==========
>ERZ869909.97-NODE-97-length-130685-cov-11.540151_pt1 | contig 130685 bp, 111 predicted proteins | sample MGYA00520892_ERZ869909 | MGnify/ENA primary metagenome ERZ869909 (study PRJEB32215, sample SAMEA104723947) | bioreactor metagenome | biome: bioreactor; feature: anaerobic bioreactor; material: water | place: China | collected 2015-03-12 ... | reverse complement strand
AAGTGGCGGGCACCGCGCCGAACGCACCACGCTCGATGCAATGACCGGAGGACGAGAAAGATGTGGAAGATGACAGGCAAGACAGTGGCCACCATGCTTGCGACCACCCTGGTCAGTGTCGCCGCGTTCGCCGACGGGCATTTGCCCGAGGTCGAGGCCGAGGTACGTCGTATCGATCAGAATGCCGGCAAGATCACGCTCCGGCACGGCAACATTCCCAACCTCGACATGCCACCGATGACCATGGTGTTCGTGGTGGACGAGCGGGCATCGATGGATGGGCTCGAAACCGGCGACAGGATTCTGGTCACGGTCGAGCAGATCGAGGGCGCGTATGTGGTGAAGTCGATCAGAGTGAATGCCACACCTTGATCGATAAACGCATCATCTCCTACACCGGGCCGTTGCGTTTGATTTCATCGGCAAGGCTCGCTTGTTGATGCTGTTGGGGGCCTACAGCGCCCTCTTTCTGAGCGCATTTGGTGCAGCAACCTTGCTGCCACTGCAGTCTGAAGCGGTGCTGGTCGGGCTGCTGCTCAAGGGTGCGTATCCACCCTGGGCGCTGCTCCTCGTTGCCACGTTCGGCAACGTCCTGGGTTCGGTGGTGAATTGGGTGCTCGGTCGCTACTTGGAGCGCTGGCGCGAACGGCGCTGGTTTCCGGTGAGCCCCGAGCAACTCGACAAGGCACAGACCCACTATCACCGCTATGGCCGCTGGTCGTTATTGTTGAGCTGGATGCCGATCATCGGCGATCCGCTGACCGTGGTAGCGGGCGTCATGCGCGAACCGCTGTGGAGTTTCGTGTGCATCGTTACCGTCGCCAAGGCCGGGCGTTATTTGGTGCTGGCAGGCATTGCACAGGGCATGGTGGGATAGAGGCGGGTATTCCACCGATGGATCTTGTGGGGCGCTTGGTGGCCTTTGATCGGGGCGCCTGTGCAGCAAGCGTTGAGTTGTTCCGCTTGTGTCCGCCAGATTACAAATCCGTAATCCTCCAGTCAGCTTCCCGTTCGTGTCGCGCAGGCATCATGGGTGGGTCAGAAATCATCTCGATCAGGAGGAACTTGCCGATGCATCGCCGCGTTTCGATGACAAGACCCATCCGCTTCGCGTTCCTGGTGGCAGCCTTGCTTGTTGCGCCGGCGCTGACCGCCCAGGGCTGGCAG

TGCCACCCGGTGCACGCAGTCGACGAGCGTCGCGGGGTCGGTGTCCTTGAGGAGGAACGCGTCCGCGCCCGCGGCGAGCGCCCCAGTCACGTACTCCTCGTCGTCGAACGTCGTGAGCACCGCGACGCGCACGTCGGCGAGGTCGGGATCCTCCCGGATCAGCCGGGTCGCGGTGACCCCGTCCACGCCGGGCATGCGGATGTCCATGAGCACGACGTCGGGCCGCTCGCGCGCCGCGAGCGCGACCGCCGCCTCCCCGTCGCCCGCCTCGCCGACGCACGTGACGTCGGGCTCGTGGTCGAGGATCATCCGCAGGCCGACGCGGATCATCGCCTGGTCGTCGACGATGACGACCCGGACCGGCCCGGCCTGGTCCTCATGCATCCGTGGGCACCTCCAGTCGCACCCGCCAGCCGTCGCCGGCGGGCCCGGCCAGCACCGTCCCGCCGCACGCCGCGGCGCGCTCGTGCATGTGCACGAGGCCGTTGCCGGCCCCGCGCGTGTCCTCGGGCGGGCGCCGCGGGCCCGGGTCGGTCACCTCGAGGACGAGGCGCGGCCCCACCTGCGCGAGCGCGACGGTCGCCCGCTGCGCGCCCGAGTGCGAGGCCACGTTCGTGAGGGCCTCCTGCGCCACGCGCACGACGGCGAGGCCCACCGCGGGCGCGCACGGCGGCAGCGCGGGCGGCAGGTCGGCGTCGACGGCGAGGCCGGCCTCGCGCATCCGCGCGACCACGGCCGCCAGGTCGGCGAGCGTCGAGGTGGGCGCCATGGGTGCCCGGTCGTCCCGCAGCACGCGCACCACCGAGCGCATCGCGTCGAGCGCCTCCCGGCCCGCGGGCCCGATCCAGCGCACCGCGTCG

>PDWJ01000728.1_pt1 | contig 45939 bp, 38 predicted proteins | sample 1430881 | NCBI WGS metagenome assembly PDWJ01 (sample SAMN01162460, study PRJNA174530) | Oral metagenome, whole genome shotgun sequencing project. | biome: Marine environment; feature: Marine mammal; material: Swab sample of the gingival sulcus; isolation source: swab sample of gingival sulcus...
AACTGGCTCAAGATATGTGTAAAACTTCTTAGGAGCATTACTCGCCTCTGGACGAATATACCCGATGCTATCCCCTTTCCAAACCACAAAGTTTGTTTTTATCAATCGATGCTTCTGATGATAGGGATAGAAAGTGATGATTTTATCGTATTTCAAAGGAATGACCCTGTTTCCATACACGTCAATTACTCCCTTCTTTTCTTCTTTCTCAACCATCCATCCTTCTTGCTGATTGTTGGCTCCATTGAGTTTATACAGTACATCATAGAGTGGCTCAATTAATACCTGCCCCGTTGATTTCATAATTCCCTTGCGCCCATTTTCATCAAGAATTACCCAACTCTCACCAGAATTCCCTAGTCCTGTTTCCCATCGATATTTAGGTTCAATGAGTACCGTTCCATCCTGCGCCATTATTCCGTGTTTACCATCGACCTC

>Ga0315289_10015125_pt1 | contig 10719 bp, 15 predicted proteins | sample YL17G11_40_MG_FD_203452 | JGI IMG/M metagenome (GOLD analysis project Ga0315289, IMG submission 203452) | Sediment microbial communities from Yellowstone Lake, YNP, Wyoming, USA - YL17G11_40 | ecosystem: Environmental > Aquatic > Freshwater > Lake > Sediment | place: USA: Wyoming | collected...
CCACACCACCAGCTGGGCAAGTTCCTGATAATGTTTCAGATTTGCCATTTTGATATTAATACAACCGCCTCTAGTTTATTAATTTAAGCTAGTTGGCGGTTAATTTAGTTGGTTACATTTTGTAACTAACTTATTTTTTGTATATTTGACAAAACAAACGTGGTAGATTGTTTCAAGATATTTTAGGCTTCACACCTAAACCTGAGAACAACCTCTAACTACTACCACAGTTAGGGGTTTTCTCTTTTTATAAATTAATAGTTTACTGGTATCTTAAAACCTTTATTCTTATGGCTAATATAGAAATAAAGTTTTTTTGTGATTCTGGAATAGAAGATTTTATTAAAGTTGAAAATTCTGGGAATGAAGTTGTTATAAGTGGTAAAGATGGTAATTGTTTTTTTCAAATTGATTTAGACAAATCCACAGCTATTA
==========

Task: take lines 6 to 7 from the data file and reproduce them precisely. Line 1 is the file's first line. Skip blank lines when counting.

>Ga0315289_10015125_pt1 | contig 10719 bp, 15 predicted proteins | sample YL17G11_40_MG_FD_203452 | JGI IMG/M metagenome (GOLD analysis project Ga0315289, IMG submission 203452) | Sediment microbial communities from Yellowstone Lake, YNP, Wyoming, USA - YL17G11_40 | ecosystem: Environmental > Aquatic > Freshwater > Lake > Sediment | place: USA: Wyoming | collected...
CCACACCACCAGCTGGGCAAGTTCCTGATAATGTTTCAGATTTGCCATTTTGATATTAATACAACCGCCTCTAGTTTATTAATTTAAGCTAGTTGGCGGTTAATTTAGTTGGTTACATTTTGTAACTAACTTATTTTTTGTATATTTGACAAAACAAACGTGGTAGATTGTTTCAAGATATTTTAGGCTTCACACCTAAACCTGAGAACAACCTCTAACTACTACCACAGTTAGGGGTTTTCTCTTTTTATAAATTAATAGTTTACTGGTATCTTAAAACCTTTATTCTTATGGCTAATATAGAAATAAAGTTTTTTTGTGATTCTGGAATAGAAGATTTTATTAAAGTTGAAAATTCTGGGAATGAAGTTGTTATAAGTGGTAAAGATGGTAATTGTTTTTTTCAAATTGATTTAGACAAATCCACAGCTATTA